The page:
Nurses have a difficult job, and that job can be made a lot harder when a patient’s family member loses their cool and gets irate. Regardless of what prompted their anger, you’re probably going to become a target of their hostility simply because you’re present on the scene.
What’s the best way to cope when the shouting or accusations start?
Basic rules for dealing with a patient’s angry family
Naturally, if the other party is being physically aggressive, you have to protect yourself. If they’re merely being verbal, however, try these tactics:
- Stop and listen. Let the other party have their say. As soon as possible, try asking them to explain exactly what they want to see happen or questions designed to elicit more information about their concerns.
- Don’t fire back. Even if their complaint is about you, don’t take it personally. They may not fully understand what’s happening with their loved one or why you did (or did not) do something. Take this opportunity to quietly and clearly educate them, if necessary. Remain professional and keep your voice level and calm.
- Apologize for mistakes. If the family member’s frustration with their loved one’s care is justified, acknowledge the problem (which you can do without admitting responsibility) and explain what will be done now or in the future.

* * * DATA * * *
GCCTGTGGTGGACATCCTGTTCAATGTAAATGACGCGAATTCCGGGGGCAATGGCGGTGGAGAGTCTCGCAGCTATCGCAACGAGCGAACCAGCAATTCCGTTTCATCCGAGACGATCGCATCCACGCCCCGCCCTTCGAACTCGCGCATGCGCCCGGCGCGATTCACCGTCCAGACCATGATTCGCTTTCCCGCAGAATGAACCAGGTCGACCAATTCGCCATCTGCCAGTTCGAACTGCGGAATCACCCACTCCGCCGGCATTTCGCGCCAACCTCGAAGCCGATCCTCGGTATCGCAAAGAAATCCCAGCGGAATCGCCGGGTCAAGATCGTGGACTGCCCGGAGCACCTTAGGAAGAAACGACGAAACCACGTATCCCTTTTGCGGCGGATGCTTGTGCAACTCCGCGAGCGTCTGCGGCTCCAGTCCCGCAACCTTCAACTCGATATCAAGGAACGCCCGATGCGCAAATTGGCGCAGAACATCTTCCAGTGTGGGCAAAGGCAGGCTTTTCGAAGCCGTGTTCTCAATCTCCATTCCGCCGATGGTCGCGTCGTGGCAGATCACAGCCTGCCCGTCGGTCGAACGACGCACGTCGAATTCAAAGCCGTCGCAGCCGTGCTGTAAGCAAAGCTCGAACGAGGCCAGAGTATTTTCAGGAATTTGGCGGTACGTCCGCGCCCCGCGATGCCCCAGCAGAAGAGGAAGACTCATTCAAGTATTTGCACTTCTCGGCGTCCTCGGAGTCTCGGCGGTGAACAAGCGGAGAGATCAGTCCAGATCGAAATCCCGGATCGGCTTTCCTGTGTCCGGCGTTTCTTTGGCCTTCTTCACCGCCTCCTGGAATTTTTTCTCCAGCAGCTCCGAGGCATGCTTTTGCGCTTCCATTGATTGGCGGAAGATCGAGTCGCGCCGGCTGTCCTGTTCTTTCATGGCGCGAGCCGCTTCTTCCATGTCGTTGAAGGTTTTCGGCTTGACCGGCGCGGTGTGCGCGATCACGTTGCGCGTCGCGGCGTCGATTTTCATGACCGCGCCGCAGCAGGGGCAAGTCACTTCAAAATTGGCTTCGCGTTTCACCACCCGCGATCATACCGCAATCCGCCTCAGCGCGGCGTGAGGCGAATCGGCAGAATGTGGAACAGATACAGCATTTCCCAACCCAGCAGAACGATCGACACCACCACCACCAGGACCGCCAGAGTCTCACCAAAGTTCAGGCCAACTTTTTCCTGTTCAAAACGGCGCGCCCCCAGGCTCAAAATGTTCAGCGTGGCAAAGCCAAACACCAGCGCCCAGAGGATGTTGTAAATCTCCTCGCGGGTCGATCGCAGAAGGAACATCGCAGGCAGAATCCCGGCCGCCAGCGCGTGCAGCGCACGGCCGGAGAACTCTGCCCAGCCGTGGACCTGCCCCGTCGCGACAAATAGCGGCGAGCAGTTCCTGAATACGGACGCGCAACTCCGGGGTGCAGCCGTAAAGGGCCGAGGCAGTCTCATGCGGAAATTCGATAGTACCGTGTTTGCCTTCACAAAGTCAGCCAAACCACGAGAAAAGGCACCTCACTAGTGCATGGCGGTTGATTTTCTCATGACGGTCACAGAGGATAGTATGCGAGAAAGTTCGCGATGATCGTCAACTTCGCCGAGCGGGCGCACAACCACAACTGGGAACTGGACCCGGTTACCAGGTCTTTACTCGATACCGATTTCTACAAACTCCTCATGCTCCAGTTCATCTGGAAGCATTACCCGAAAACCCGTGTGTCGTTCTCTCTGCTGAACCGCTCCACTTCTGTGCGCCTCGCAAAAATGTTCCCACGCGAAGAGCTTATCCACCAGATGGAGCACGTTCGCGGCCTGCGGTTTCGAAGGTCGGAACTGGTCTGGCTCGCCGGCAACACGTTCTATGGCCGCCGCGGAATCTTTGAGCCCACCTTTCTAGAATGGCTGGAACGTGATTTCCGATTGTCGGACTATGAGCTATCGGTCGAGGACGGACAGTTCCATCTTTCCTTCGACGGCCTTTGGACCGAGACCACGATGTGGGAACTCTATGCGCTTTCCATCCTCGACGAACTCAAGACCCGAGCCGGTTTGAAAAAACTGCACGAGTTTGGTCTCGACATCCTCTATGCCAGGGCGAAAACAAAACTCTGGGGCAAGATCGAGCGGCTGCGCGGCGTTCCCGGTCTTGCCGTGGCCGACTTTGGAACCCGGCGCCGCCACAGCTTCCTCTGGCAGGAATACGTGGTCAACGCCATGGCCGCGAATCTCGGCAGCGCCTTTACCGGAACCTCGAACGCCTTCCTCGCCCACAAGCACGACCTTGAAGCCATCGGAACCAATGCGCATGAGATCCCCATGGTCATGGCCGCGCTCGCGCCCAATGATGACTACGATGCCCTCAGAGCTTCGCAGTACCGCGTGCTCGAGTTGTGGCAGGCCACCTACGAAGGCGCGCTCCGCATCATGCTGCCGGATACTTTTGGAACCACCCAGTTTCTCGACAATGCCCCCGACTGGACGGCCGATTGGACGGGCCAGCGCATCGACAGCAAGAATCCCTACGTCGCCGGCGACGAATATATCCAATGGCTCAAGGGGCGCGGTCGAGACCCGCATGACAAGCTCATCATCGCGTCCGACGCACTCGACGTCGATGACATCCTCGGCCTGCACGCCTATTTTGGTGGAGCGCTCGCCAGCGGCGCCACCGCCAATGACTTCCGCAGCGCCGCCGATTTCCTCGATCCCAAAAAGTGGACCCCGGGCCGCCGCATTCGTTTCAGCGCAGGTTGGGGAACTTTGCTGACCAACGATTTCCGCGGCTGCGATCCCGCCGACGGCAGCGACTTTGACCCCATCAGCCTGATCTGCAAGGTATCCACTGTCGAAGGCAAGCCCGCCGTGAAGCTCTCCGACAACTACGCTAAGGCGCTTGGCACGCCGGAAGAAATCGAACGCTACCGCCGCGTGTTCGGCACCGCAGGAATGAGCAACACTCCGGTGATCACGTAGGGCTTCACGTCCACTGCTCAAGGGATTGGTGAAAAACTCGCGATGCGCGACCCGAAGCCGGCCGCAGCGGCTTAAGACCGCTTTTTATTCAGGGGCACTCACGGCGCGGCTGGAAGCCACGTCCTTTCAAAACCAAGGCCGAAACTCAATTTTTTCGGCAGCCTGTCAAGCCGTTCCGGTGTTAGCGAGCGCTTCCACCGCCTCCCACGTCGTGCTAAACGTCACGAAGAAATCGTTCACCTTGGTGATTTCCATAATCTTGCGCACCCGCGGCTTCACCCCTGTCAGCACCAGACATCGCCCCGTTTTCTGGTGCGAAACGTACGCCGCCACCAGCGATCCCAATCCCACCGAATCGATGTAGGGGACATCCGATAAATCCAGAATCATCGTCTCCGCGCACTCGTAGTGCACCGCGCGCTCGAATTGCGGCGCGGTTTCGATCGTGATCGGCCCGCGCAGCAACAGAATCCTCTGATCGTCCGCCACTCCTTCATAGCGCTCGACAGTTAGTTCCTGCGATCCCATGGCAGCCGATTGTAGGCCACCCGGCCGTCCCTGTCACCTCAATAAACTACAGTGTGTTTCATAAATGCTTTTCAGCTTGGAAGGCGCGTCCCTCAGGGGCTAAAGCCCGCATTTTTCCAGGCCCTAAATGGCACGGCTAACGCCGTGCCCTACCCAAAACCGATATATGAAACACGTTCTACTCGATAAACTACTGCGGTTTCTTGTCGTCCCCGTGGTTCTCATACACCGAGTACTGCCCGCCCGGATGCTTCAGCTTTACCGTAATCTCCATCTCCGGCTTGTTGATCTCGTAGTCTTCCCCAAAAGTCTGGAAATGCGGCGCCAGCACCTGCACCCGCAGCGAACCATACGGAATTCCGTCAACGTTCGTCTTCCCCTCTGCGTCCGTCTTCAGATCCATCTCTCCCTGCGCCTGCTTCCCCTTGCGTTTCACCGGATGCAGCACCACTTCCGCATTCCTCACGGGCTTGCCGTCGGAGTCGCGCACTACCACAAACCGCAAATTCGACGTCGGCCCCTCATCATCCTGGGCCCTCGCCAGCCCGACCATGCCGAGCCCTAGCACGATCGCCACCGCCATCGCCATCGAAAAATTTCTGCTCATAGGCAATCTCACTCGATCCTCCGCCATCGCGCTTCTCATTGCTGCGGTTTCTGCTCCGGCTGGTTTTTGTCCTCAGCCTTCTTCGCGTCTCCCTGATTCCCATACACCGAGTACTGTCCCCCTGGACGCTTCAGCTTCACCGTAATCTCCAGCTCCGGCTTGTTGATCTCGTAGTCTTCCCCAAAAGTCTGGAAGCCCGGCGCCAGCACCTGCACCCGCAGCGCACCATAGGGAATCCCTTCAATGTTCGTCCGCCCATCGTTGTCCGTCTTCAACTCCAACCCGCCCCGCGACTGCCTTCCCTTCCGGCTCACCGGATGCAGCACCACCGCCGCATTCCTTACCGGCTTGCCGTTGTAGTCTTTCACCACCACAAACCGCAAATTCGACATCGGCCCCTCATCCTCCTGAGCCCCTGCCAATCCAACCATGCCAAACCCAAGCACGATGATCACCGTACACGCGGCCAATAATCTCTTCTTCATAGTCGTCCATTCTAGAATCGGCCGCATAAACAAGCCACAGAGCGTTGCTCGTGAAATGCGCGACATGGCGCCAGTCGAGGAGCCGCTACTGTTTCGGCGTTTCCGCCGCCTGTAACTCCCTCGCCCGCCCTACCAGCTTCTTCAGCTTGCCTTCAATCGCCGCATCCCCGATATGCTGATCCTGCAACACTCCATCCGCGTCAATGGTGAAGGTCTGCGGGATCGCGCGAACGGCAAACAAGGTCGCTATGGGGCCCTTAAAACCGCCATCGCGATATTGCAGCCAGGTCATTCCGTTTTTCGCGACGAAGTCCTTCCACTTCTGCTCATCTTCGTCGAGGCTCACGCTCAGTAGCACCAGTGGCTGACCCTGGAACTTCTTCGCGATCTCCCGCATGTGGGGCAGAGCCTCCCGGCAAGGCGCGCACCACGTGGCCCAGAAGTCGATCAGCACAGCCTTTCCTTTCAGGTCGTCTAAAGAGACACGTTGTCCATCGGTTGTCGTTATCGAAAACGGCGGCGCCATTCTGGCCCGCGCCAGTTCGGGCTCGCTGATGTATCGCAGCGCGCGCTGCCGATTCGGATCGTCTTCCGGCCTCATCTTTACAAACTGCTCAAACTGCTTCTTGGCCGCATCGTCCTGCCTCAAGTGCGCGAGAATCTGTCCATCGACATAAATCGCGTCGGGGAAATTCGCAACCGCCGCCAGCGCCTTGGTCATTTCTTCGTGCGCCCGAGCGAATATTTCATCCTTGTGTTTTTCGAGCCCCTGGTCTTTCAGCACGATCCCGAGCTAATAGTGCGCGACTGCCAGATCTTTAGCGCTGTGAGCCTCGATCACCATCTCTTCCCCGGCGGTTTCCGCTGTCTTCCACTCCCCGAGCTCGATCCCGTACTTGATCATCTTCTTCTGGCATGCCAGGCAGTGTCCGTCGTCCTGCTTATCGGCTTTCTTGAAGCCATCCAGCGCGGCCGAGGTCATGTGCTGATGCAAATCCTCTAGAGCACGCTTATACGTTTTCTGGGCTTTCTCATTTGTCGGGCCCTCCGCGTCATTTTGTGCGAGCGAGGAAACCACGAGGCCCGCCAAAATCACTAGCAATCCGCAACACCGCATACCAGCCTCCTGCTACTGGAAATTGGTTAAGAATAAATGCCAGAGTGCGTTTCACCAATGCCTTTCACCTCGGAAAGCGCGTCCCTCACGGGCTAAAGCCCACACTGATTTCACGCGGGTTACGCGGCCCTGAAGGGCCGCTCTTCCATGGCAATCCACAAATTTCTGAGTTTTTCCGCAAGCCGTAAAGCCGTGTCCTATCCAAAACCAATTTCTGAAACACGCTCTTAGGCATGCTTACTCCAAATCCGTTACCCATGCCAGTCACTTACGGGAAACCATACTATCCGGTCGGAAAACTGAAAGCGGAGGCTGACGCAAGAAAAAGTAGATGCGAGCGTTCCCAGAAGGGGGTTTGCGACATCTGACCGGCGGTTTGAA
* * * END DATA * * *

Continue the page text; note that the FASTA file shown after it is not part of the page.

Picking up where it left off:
- Enlist the family member’s support. You can often make a concerned family member “part of the team” in their loved one’s medical care simply by thanking them for their concern and asking them to bring future concerns to light right away. This lets them know you value their feelings and are doing what you can to address any problem.
- Alert the appropriate parties. Sometimes you may need to take a complaint to your superior or the patient’s care team. If so, make sure that you document your actions.
One thing is for certain: You don’t want to dismiss or ignore patient complaints outright. That can end up putting your nursing license in danger. If a situation gets heated and you do come under fire, working with a skilled representative on your nursing license defense is wisest.